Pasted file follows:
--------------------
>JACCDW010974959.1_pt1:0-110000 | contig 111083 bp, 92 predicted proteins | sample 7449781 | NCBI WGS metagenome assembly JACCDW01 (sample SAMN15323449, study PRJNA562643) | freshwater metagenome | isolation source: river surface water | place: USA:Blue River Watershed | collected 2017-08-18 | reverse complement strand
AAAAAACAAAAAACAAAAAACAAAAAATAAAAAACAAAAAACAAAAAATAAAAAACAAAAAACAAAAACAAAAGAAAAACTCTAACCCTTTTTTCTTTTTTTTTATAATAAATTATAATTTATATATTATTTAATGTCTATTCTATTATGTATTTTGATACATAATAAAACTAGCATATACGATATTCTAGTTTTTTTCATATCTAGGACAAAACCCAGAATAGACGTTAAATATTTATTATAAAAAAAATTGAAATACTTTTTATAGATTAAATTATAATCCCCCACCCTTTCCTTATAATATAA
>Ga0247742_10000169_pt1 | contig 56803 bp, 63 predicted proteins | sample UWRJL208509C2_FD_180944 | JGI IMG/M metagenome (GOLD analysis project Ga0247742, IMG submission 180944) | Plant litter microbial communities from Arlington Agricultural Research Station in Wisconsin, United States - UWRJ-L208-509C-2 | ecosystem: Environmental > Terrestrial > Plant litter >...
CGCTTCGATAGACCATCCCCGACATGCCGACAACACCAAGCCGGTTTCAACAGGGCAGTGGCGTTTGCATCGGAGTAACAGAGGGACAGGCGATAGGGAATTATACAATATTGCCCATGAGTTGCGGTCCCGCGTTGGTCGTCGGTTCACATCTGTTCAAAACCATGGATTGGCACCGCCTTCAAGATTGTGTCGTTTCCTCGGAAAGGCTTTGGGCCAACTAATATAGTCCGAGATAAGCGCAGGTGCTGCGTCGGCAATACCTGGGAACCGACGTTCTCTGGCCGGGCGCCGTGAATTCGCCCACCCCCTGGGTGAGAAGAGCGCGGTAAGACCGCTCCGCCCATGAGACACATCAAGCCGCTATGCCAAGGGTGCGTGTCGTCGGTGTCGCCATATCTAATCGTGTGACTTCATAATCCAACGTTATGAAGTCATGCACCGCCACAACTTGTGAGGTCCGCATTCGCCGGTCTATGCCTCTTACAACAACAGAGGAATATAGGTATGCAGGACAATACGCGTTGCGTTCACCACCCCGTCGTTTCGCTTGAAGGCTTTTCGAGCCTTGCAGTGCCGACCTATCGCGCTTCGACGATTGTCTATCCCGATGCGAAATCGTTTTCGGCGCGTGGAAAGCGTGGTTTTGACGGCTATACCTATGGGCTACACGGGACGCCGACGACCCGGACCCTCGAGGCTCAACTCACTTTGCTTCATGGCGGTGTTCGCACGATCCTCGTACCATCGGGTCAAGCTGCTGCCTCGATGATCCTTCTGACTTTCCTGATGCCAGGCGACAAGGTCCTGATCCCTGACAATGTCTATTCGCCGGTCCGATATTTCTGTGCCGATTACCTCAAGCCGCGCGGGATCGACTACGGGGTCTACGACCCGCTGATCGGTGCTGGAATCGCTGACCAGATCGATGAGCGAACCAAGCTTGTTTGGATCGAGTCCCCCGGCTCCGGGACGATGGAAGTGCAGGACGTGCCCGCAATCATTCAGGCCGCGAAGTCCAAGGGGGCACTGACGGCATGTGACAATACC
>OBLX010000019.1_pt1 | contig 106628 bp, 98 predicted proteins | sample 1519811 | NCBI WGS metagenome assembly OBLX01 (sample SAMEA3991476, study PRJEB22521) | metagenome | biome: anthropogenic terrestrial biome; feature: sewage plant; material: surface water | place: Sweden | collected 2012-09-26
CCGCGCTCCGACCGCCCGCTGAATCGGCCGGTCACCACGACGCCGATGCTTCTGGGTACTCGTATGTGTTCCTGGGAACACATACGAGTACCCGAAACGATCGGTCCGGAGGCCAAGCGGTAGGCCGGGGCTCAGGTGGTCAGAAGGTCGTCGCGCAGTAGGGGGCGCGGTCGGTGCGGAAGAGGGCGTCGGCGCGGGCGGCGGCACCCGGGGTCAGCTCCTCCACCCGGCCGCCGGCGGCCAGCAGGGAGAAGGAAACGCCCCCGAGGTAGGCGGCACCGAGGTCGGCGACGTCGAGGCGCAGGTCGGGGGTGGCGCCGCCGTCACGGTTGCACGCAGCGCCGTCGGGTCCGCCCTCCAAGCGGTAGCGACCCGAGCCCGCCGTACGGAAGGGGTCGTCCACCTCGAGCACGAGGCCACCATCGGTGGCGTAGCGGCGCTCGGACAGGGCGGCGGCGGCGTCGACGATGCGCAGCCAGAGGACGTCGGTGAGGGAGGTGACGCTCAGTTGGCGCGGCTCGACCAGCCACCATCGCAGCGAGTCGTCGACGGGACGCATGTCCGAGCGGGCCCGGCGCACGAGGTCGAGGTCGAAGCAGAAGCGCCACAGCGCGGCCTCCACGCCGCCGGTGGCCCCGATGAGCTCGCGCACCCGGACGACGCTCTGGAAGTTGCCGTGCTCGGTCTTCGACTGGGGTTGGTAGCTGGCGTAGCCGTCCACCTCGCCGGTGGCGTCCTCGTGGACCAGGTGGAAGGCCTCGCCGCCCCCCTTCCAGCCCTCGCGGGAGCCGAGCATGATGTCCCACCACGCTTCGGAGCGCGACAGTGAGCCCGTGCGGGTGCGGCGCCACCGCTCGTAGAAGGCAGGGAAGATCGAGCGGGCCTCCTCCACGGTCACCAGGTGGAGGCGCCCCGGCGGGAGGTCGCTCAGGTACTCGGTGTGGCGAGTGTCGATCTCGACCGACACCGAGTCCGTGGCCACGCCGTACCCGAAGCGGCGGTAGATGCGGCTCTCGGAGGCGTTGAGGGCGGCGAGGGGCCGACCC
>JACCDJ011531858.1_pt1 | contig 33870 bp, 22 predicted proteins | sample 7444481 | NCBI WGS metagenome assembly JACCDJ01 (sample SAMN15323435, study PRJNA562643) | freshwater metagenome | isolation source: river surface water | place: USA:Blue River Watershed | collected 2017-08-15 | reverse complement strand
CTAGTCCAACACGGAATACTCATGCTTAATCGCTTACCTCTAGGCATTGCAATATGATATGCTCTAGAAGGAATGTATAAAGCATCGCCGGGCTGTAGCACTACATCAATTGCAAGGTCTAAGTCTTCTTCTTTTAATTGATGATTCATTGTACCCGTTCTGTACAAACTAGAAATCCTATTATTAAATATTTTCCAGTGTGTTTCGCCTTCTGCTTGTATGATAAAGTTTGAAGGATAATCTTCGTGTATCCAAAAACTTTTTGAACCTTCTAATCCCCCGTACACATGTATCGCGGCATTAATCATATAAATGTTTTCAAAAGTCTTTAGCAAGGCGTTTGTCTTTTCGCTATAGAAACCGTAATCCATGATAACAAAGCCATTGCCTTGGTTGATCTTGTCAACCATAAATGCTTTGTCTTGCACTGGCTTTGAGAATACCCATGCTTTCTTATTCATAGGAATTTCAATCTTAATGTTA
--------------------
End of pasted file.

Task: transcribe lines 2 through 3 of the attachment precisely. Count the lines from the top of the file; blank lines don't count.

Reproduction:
AAAAAACAAAAAACAAAAAACAAAAAATAAAAAACAAAAAACAAAAAATAAAAAACAAAAAACAAAAACAAAAGAAAAACTCTAACCCTTTTTTCTTTTTTTTTATAATAAATTATAATTTATATATTATTTAATGTCTATTCTATTATGTATTTTGATACATAATAAAACTAGCATATACGATATTCTAGTTTTTTTCATATCTAGGACAAAACCCAGAATAGACGTTAAATATTTATTATAAAAAAAATTGAAATACTTTTTATAGATTAAATTATAATCCCCCACCCTTTCCTTATAATATAA
>Ga0247742_10000169_pt1 | contig 56803 bp, 63 predicted proteins | sample UWRJL208509C2_FD_180944 | JGI IMG/M metagenome (GOLD analysis project Ga0247742, IMG submission 180944) | Plant litter microbial communities from Arlington Agricultural Research Station in Wisconsin, United States - UWRJ-L208-509C-2 | ecosystem: Environmental > Terrestrial > Plant litter >...